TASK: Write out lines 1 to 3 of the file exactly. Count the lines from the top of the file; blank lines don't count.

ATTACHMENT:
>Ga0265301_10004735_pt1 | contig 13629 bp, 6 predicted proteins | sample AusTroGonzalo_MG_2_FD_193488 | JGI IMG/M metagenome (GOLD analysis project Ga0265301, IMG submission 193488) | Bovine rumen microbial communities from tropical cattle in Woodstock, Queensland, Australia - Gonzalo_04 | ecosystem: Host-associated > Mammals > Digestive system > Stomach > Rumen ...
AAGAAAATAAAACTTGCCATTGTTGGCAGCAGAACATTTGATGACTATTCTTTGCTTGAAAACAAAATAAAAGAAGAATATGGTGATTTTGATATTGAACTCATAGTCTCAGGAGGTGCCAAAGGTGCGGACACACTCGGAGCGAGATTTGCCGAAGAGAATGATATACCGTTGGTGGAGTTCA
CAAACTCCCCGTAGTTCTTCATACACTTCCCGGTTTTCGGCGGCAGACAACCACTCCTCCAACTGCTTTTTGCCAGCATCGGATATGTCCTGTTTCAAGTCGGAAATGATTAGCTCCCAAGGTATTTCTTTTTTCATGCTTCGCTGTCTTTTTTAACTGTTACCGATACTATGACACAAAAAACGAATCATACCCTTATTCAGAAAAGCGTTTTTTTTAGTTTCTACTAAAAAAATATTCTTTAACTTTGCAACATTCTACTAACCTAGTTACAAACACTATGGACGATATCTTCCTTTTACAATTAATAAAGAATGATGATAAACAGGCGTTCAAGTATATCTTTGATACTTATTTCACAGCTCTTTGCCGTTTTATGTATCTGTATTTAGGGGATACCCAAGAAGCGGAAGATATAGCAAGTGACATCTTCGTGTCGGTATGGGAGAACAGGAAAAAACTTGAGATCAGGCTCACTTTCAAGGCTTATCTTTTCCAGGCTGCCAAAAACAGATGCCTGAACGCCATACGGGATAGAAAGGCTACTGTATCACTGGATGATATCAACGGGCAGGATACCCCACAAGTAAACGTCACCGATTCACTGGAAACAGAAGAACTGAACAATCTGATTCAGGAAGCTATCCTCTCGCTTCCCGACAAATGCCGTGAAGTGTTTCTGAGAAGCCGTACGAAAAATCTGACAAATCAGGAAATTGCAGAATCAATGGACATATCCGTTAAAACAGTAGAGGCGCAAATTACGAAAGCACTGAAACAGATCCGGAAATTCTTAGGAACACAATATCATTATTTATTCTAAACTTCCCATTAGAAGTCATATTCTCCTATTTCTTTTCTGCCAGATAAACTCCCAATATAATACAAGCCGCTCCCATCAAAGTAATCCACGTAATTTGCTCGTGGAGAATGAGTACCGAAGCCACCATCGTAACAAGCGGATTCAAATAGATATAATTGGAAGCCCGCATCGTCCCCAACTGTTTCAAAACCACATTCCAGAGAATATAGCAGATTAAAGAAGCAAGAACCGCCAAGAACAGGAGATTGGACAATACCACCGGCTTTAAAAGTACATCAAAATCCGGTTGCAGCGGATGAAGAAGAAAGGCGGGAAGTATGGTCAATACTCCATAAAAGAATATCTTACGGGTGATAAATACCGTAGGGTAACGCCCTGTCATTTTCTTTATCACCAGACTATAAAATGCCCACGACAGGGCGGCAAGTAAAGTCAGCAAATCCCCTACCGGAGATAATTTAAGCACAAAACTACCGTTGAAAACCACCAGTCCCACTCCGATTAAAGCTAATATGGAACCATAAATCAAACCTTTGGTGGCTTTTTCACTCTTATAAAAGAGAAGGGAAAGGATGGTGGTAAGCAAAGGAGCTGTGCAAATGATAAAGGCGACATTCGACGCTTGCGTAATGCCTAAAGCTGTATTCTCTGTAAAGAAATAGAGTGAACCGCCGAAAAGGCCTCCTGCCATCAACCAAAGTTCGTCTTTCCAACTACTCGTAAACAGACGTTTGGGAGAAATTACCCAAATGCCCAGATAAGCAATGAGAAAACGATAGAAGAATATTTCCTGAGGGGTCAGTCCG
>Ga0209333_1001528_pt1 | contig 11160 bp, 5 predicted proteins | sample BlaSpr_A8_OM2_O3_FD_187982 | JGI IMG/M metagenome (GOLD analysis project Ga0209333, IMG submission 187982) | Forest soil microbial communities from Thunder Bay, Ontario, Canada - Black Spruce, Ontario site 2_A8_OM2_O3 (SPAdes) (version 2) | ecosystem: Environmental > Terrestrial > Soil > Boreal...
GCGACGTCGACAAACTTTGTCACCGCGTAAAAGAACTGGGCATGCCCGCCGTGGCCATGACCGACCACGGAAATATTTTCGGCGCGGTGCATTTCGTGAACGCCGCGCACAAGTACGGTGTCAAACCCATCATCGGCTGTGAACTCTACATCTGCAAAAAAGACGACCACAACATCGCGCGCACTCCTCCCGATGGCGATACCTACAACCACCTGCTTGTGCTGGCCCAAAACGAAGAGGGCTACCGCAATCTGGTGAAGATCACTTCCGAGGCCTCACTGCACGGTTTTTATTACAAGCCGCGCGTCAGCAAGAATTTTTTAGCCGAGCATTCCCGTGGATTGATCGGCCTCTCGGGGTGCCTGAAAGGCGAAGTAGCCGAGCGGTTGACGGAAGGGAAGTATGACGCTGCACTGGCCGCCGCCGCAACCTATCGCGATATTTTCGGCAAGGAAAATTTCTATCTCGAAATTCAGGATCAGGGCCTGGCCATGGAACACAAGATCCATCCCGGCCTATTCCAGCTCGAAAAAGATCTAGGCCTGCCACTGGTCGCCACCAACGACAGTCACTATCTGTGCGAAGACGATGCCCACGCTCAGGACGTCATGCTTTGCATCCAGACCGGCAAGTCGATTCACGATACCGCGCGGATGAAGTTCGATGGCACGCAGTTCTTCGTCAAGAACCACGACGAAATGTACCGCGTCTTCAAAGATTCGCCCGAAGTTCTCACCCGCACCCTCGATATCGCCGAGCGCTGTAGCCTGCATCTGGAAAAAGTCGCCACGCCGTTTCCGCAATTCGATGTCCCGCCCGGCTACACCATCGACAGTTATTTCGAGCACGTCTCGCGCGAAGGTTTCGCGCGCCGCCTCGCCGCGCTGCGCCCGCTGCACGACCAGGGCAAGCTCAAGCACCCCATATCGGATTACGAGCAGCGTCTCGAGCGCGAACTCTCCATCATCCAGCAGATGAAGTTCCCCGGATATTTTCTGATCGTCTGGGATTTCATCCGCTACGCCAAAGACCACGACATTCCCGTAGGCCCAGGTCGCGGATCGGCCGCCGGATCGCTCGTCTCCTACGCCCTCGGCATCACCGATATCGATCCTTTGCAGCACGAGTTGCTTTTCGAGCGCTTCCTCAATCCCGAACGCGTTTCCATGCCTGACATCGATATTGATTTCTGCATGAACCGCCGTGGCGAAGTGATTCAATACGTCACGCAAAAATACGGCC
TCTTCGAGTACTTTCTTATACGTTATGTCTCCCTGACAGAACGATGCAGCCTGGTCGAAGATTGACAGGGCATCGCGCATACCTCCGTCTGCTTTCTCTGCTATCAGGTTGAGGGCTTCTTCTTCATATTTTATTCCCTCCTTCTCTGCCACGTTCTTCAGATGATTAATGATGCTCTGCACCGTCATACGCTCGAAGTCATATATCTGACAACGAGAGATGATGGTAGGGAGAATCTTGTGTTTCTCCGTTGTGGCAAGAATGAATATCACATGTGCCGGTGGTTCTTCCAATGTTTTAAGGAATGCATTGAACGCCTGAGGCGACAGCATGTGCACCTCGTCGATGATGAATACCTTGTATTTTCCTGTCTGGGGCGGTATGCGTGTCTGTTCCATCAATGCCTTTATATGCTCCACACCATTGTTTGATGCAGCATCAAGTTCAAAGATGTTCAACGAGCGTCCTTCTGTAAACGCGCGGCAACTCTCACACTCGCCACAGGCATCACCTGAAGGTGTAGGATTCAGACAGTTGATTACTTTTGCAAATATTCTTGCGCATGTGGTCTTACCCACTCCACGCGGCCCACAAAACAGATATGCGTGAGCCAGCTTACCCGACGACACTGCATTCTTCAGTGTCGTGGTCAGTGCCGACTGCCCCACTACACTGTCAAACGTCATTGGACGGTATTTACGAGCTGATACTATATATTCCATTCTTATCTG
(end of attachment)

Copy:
>Ga0265301_10004735_pt1 | contig 13629 bp, 6 predicted proteins | sample AusTroGonzalo_MG_2_FD_193488 | JGI IMG/M metagenome (GOLD analysis project Ga0265301, IMG submission 193488) | Bovine rumen microbial communities from tropical cattle in Woodstock, Queensland, Australia - Gonzalo_04 | ecosystem: Host-associated > Mammals > Digestive system > Stomach > Rumen ...
AAGAAAATAAAACTTGCCATTGTTGGCAGCAGAACATTTGATGACTATTCTTTGCTTGAAAACAAAATAAAAGAAGAATATGGTGATTTTGATATTGAACTCATAGTCTCAGGAGGTGCCAAAGGTGCGGACACACTCGGAGCGAGATTTGCCGAAGAGAATGATATACCGTTGGTGGAGTTCA
CAAACTCCCCGTAGTTCTTCATACACTTCCCGGTTTTCGGCGGCAGACAACCACTCCTCCAACTGCTTTTTGCCAGCATCGGATATGTCCTGTTTCAAGTCGGAAATGATTAGCTCCCAAGGTATTTCTTTTTTCATGCTTCGCTGTCTTTTTTAACTGTTACCGATACTATGACACAAAAAACGAATCATACCCTTATTCAGAAAAGCGTTTTTTTTAGTTTCTACTAAAAAAATATTCTTTAACTTTGCAACATTCTACTAACCTAGTTACAAACACTATGGACGATATCTTCCTTTTACAATTAATAAAGAATGATGATAAACAGGCGTTCAAGTATATCTTTGATACTTATTTCACAGCTCTTTGCCGTTTTATGTATCTGTATTTAGGGGATACCCAAGAAGCGGAAGATATAGCAAGTGACATCTTCGTGTCGGTATGGGAGAACAGGAAAAAACTTGAGATCAGGCTCACTTTCAAGGCTTATCTTTTCCAGGCTGCCAAAAACAGATGCCTGAACGCCATACGGGATAGAAAGGCTACTGTATCACTGGATGATATCAACGGGCAGGATACCCCACAAGTAAACGTCACCGATTCACTGGAAACAGAAGAACTGAACAATCTGATTCAGGAAGCTATCCTCTCGCTTCCCGACAAATGCCGTGAAGTGTTTCTGAGAAGCCGTACGAAAAATCTGACAAATCAGGAAATTGCAGAATCAATGGACATATCCGTTAAAACAGTAGAGGCGCAAATTACGAAAGCACTGAAACAGATCCGGAAATTCTTAGGAACACAATATCATTATTTATTCTAAACTTCCCATTAGAAGTCATATTCTCCTATTTCTTTTCTGCCAGATAAACTCCCAATATAATACAAGCCGCTCCCATCAAAGTAATCCACGTAATTTGCTCGTGGAGAATGAGTACCGAAGCCACCATCGTAACAAGCGGATTCAAATAGATATAATTGGAAGCCCGCATCGTCCCCAACTGTTTCAAAACCACATTCCAGAGAATATAGCAGATTAAAGAAGCAAGAACCGCCAAGAACAGGAGATTGGACAATACCACCGGCTTTAAAAGTACATCAAAATCCGGTTGCAGCGGATGAAGAAGAAAGGCGGGAAGTATGGTCAATACTCCATAAAAGAATATCTTACGGGTGATAAATACCGTAGGGTAACGCCCTGTCATTTTCTTTATCACCAGACTATAAAATGCCCACGACAGGGCGGCAAGTAAAGTCAGCAAATCCCCTACCGGAGATAATTTAAGCACAAAACTACCGTTGAAAACCACCAGTCCCACTCCGATTAAAGCTAATATGGAACCATAAATCAAACCTTTGGTGGCTTTTTCACTCTTATAAAAGAGAAGGGAAAGGATGGTGGTAAGCAAAGGAGCTGTGCAAATGATAAAGGCGACATTCGACGCTTGCGTAATGCCTAAAGCTGTATTCTCTGTAAAGAAATAGAGTGAACCGCCGAAAAGGCCTCCTGCCATCAACCAAAGTTCGTCTTTCCAACTACTCGTAAACAGACGTTTGGGAGAAATTACCCAAATGCCCAGATAAGCAATGAGAAAACGATAGAAGAATATTTCCTGAGGGGTCAGTCCG